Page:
Private and state-owned foreign suitors are eyeing the oil-sands properties of ConocoPhillips Co., the latest sign that ownership in the costly northern Alberta industry is shifting to offshore buyers with deeper pockets and a greater tolerance for risk.
According to people familiar with the sale process, Houston-based Conoco began accepting bids in July for up to half of its vast oil sands holding, and has entered into what one person described as a “very vigorous bidding process” with an unidentified group of top bidders. According to a number of media reports, one of the suitors is a consortium of three state-owned oil and gas companies from India: ONGC Videsh Ltd., Indian Oil Corp. and Oil India Ltd. One report from Dow Jones pegged the value of Conoco’s oil sands assets at $5-billion.
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Conoco is one of the largest property owners in Alberta’s oil sands and its planned retreat highlights the growing challenges publicly traded companies face in extracting crude from tarry bitumen deposits with multibillion dollar mining, drilling and refining projects that are plagued with production setbacks and cost overruns.
Investors are increasingly applying pressure on oil companies to trim their investments in oil sands projects.
With oil sands projects more and more expensive to build and operate, even the most entrenched Canadian companies are looking for an exit, or for partners to help carry the load.
Indian state-owned oil companies have been actively scouring Canada for an oil sands asset, showing up at a variety of recent auctions, according to investment bankers who declined to be identified.
But those sources said Indian buyers are often knocked out of the bidding because the slow pace of government decision-making has interfered with their ability to meet bidding deadlines.
Market sources said buyers from China, Europe and Southeast Asia have also expressed interest in Conoco’s properties, but it is unclear whether firms from these regions have formally submitted bids.
A Canadian spokeswoman for ConocoPhillips directed calls to her counterpart in Houston.
“We do not comment on market rumours,” Davy Kong said.
Athabasca Oil Corp. has made great strides to move away from the oil sands. It is negotiating with Kuwait Petroleum Corp. to sell the state-owned company its Hangingstone and Birch properties. Sources say negotiations also include Connacher Oil and Gas Ltd.’s neighbouring properties.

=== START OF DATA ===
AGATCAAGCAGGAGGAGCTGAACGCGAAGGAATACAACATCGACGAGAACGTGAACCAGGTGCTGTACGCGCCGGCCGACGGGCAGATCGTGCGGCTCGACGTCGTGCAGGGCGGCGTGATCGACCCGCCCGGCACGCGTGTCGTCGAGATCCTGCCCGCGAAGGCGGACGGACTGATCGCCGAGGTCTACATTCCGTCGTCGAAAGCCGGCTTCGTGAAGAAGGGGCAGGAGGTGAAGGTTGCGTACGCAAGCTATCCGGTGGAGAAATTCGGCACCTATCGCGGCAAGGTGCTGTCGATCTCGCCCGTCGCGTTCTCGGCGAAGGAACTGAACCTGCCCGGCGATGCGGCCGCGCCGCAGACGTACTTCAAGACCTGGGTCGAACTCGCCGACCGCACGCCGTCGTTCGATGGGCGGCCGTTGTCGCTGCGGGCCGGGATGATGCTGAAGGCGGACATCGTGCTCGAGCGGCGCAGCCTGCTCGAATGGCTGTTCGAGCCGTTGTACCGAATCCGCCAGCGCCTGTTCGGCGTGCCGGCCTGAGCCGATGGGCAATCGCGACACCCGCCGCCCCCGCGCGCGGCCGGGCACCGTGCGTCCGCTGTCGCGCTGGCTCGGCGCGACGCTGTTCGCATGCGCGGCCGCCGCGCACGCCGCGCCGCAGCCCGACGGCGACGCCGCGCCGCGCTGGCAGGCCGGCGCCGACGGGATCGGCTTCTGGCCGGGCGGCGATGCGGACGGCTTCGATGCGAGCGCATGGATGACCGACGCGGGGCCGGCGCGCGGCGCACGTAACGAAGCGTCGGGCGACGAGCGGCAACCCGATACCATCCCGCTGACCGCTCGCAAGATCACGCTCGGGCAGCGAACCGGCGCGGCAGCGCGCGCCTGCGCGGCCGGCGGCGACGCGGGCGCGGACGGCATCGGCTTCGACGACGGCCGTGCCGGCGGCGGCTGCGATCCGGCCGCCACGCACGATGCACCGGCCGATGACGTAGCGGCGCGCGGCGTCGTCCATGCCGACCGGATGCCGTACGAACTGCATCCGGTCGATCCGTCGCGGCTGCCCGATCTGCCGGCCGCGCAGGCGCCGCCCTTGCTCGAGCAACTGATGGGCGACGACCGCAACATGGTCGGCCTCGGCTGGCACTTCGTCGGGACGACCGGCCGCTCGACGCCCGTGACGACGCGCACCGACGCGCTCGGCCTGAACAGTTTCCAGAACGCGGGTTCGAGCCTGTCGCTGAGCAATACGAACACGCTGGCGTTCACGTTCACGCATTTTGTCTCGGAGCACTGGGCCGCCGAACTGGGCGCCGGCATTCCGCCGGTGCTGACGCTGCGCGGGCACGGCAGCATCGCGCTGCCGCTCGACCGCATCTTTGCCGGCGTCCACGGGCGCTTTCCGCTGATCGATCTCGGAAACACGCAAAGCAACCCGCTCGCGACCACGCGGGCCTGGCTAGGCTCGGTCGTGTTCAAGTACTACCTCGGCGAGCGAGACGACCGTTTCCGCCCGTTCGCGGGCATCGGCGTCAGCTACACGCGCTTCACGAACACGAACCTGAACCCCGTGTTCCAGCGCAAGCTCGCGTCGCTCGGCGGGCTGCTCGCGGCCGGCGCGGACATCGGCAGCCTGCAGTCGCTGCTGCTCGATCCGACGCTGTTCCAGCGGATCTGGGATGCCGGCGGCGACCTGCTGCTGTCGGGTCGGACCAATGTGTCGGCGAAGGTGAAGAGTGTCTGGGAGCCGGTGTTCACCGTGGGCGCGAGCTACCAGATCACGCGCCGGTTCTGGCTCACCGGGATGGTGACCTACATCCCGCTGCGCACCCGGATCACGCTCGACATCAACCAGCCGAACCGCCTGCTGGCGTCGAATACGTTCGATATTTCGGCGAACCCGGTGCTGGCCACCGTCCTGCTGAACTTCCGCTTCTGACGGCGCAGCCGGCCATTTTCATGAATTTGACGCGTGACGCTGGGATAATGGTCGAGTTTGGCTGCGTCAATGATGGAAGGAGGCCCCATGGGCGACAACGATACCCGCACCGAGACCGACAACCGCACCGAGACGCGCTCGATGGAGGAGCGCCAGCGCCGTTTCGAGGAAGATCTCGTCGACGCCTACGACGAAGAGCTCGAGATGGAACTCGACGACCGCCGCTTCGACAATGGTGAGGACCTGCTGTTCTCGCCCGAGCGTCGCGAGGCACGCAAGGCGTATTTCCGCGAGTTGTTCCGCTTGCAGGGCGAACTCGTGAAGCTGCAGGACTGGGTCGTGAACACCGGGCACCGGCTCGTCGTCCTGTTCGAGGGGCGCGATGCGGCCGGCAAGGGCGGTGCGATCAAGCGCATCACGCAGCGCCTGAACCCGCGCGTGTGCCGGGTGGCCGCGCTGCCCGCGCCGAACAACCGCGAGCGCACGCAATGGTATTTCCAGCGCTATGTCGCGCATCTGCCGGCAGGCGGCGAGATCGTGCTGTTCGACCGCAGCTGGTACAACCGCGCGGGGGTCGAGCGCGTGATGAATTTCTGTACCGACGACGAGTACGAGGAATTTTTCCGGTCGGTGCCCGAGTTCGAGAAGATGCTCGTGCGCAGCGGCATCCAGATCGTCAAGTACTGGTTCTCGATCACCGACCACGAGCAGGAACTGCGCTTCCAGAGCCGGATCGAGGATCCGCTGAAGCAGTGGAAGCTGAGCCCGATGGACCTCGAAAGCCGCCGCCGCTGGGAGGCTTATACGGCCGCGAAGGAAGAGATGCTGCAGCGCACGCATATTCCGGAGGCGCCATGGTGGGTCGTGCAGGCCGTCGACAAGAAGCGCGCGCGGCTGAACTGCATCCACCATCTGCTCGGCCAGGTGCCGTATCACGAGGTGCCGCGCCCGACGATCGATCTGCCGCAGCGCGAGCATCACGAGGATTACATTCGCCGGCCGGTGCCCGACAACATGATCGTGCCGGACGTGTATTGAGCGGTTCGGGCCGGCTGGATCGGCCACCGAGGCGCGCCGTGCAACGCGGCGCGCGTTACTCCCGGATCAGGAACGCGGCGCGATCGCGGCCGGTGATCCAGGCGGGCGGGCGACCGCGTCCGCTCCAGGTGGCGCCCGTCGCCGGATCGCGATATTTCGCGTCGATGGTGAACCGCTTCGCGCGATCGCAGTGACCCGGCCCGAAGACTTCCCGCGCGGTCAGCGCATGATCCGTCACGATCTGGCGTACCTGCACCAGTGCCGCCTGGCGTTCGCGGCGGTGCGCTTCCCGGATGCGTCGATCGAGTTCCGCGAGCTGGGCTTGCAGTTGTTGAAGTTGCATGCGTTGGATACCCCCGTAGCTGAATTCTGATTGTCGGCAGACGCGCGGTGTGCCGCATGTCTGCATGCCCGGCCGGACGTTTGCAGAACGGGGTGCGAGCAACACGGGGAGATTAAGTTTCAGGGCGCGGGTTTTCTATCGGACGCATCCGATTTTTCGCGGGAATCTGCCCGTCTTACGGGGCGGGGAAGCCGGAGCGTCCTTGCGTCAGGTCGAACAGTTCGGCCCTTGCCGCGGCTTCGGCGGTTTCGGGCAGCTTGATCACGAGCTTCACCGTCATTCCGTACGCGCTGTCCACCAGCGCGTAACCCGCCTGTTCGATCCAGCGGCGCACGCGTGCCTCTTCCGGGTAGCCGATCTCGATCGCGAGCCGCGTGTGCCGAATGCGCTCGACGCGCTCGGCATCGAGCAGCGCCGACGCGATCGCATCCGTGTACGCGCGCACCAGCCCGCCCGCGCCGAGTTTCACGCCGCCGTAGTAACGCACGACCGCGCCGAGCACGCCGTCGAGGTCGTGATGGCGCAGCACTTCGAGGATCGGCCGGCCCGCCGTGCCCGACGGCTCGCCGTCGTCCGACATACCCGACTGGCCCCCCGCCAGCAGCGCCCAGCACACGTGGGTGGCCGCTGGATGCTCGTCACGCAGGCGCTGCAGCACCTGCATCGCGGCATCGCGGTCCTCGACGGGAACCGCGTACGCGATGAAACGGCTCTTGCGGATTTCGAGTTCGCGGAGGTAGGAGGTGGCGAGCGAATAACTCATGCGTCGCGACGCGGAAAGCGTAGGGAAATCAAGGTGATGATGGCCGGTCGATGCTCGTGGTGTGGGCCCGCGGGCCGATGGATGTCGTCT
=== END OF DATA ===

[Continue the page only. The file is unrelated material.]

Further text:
Athabasca earlier this year sold its remaining slice of the MacKay River project to PetroChina International Investment Co., giving China its first wholly owned oil sands project.
The Asian outfit could soon choose to buy – or be forced to buy by Athabasca – the 40 per cent of the Dover project currently under the Canadian company’s control. PetroChina would then own all of Dover.
Meanwhile, other Canadian heavyweights are also looking for partners to help shoulder the cost – and fiscal dangers – of operating in northern Alberta.
Suncor Energy Inc., for example, last year struck a deal with Total SA to reduce the Canadian company’s stake in the undeveloped Fort Hills project and its Voyageur upgrader in exchange for $1.75-billion and a 36.75-per-cent stake in an oil sands joint venture with Total and others.
Calgary-based Cenovus Energy Inc. was also hunting for a joint venture partner, but it was unable to find a suitable mate.
Neither Suncor nor Cenovus plan to leave the oil sands, but partnership agreements give them the cash they need to accelerate their oil sands ambitions while lowering their risk. Encana Corp. ditched its oil sands assets when it spun out Cenovus in 2009.
Filling the void left by retreating U.S. companies are offshore state-owned or private enterprises that have a huge need for oil to stoke their emerging economies, and which are not constrained by short-term shareholder pressures.
Smaller companies that once turned to U.S. oil companies to help finance the development of oil sands properties are now looking further afield for investors.
This year, Conoco hired Bay Street investment bank Scotia Waterous to lead the auction of up to 50 per cent of its working interest in a variety of oil sands projects: Surmont, Thornbury, Clyden, Saleski, Crow Lake and McMillan Lake.
The jewel in the package is Surmont. Conoco’s joint venture partner in the project is Total SA, which sources say has been looking recently to expand its oil sands holdings. Total spokeswoman Saphina Benimadhu said the French company does not comment on rumours.
Conoco has struck a partnership with one of the most respected oil sands companies, Cenovus, on another key project which is not on the selling block.
The 50-50 partnership includes the Foster Creek and Christina Lake projects, as well as the planned Narrows Lake effort. Conoco’s slice of production from this joint venture, before royalties, totals 67,000 barrels of oil per day.
Expansion plans are under way for both Foster Creek and Christina Lake. Cenovus operates the projects.
ConocoPhillips sold its 9-per-cent stake in Syncrude Canada Ltd. to China’s Sinopec International Petroleum Exploration and Production Co. for $4.65-billion in 2010.
With files from reporter Boyd Erman in Toronto
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